• Nitrazine paper. The pH of amniotic fluid is very different from urine. The doctor can press this paper up against your underwear or pad or catch a sample of the fluid coming from your vagina to see where the fluid is coming from.
  • Looking inside the vagina. The doctor may use a speculum to open up the vagina and see where the fluid is coming from. A sample can be taken and looked at with a microscope.
  • Ultrasound exam. The doctor or technician can look to see if there is any cause for an amniotic sac rupture and check the fluid levels.

You will probably be put on the baby monitor to check for any contractions and baby’s heart rate. If something isn’t right, treatment depends on how far along you are:

Prior to the 24th week of pregnancy:

  • Admission to the hospital for monitoring
  • Before 24 weeks is often too early for delivery and there may be a possible miscarriage
  • The doctor will monitor and discuss options

The 24th through 31st week of pregnancy:

  • Admission to the hospital
  • Treatment with antibiotics
  • Steroid injections to help develop baby’s lungs
  • Birth is delayed as long as possible until the 33rd week of pregnancy, but can be born sooner only if absolutely necessary

The 32nd and 33rd week of pregnancy:

  • Baby’s lungs will be checked for maturity
  • Antibiotics
  • Steroid injections to further develop baby’s lungs
  • Labor can be induced at this time if lungs are mature and absolutely necessary

The 34th week of pregnancy until due date:

  • Admission to hospital for testing and monitor baby
  • Antibiotics if membranes ruptured more than 24 hours prior
  • Labor can be induced at any time if necessary after the 34th week. Babies usually do very well after the 34th week.

Experience of Other Moms

Amniotic Fluid Leak at 15 Weeks of Pregnancy --Stacy

“I was pregnant with twins last year and at 15 weeks my son, Evan’s water sac ruptured. I was hospitalized on antibiotics and given steroid injections. I was on strict bed rest until 30 weeks, when they had to deliver the babies due to an infection. My son Evan had to stay in the NICU until he was 3 months old. His twin sister came home at 2 months old and she is very healthy. Evan is a great baby and brings a smile, but he still has his challenges. He has hypoplastic lung syndrome, GI Reflux disease and has problems hearing. My twins both came home and I count my blessings that they turned out okay.”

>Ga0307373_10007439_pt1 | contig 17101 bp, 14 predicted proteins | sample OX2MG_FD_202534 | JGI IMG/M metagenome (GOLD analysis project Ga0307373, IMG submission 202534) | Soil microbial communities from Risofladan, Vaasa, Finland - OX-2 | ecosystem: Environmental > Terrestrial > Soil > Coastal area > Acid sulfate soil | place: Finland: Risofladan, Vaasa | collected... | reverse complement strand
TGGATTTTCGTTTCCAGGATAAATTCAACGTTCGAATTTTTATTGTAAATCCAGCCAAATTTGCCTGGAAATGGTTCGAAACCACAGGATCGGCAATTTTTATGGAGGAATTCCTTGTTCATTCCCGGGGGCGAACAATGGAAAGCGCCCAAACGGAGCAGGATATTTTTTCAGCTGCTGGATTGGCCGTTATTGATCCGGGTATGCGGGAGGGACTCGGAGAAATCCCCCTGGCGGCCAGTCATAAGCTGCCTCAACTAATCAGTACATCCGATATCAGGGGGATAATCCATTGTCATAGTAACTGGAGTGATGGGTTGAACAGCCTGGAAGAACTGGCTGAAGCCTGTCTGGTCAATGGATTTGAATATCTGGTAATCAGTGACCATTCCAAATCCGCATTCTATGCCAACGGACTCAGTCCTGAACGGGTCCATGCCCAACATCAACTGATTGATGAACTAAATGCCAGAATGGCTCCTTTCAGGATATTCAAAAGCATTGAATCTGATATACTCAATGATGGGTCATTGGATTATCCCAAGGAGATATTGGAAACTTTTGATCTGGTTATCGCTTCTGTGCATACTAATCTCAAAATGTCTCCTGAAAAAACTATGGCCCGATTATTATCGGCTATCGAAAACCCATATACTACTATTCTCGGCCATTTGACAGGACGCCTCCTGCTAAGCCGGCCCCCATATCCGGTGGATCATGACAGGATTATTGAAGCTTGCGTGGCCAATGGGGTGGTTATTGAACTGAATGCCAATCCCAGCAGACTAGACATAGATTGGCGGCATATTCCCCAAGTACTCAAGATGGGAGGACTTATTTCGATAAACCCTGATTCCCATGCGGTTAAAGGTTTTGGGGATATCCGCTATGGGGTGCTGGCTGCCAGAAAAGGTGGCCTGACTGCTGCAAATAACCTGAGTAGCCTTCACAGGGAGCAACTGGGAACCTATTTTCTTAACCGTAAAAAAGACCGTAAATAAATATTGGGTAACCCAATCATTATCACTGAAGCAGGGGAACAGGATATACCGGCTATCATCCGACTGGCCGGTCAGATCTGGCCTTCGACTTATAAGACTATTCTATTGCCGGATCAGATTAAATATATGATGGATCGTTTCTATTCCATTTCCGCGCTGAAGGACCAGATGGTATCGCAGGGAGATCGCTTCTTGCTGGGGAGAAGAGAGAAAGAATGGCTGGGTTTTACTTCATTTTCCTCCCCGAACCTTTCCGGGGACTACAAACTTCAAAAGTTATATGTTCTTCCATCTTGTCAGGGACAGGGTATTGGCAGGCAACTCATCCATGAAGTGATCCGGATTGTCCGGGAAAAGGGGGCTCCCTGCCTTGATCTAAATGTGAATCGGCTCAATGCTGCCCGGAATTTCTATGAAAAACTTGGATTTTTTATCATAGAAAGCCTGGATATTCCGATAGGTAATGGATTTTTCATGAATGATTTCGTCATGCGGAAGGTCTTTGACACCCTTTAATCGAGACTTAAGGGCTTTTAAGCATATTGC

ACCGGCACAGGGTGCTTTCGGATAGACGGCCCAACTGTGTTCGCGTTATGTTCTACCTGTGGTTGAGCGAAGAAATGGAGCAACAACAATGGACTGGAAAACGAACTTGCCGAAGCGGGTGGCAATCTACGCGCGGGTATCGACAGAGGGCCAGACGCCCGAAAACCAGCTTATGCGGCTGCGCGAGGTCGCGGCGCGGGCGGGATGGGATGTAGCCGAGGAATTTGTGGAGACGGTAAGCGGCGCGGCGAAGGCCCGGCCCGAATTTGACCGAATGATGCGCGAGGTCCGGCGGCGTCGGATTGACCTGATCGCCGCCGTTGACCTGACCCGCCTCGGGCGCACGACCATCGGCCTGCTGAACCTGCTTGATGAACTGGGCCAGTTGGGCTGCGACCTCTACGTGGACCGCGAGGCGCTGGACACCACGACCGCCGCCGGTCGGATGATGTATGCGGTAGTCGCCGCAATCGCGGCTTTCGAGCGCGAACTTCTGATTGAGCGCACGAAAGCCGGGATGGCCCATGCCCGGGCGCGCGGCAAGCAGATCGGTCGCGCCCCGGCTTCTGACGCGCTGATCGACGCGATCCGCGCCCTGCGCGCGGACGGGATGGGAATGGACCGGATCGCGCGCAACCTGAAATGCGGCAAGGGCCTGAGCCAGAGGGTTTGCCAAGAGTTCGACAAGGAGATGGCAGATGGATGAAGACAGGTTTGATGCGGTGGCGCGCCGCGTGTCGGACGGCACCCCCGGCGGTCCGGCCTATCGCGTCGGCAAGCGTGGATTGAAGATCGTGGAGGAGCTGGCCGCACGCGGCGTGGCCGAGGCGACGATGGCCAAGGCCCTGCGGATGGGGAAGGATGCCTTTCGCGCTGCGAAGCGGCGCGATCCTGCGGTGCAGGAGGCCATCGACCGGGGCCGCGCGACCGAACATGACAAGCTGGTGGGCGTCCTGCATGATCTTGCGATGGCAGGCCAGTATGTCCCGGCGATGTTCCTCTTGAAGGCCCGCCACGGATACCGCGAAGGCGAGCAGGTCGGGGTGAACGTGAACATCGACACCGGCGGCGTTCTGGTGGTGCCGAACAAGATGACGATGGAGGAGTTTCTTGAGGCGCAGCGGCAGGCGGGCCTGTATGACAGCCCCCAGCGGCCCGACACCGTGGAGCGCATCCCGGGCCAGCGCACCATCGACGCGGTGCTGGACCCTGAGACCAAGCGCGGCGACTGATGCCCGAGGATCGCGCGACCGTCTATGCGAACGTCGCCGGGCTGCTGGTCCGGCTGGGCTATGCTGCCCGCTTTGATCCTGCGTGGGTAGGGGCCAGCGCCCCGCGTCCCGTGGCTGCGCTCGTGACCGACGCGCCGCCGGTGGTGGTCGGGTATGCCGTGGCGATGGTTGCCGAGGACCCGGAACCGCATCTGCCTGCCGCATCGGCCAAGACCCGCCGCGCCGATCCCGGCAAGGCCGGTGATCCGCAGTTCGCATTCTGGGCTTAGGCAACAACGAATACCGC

Preterm labor at 24 weeks with amniotic sac rupture at 31 weeks--Kandy

“This is my first pregnancy and I am 33 weeks along. Around my 24th week of pregnancy I had premature amniotic fluid leak. They ordered bed rest for two weeks while hospitalized. They gave me steroid shots and at 26 weeks I was allowed to go home. They gave me progesterone suppositories to keep my cervix from dilating.

At 31 weeks they did an ultrasound and it showed that the amniotic sac had separated. Soon after the scan my water broke. They admitted me to labor and delivery and gave me erythromycin and more steroids to prevent infection and help develop the baby’s lungs. I was also given medication to stop me from going into labor. My baby held off without infection until 34 weeks and was born very healthy.”

 

 

A mom shares her experienc of Leaking amniotic fluid at 26-27 weeks: